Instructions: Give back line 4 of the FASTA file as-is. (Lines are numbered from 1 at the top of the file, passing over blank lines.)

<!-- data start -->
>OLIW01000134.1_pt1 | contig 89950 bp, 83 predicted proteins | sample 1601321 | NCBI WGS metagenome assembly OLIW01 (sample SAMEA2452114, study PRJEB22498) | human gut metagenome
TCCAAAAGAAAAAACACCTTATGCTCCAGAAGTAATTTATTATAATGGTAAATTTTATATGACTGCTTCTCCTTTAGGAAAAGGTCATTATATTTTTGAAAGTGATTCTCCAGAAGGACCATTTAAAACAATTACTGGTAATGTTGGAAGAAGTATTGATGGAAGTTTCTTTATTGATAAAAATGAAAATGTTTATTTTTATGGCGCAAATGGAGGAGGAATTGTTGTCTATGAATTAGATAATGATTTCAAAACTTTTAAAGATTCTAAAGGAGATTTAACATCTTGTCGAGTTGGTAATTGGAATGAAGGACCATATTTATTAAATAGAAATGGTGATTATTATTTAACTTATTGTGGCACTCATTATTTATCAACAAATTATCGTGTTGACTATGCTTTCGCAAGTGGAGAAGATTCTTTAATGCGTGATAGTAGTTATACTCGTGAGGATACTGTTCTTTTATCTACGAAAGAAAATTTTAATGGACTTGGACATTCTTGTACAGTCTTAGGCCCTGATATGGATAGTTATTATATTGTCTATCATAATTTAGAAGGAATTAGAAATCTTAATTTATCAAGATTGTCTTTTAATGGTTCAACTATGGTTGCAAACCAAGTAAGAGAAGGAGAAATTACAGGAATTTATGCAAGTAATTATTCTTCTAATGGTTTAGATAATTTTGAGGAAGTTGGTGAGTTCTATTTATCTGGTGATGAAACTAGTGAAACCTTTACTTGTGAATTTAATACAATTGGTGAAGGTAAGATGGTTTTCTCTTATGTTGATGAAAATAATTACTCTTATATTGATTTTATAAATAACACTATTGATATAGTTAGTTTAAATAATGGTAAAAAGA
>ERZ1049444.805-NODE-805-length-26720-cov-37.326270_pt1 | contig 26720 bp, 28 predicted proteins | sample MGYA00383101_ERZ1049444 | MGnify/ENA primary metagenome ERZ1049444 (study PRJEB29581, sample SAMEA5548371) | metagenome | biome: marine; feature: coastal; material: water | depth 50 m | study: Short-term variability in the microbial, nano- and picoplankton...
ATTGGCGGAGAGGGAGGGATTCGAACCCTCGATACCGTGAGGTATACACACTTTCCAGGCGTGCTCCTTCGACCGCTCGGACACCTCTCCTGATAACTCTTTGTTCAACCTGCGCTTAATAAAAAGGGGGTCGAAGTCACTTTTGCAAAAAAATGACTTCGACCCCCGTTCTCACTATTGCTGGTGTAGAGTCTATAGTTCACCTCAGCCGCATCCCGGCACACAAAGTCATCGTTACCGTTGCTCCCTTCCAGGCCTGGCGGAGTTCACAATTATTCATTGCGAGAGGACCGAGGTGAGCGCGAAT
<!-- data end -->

ATTGGCGGAGAGGGAGGGATTCGAACCCTCGATACCGTGAGGTATACACACTTTCCAGGCGTGCTCCTTCGACCGCTCGGACACCTCTCCTGATAACTCTTTGTTCAACCTGCGCTTAATAAAAAGGGGGTCGAAGTCACTTTTGCAAAAAAATGACTTCGACCCCCGTTCTCACTATTGCTGGTGTAGAGTCTATAGTTCACCTCAGCCGCATCCCGGCACACAAAGTCATCGTTACCGTTGCTCCCTTCCAGGCCTGGCGGAGTTCACAATTATTCATTGCGAGAGGACCGAGGTGAGCGCGAAT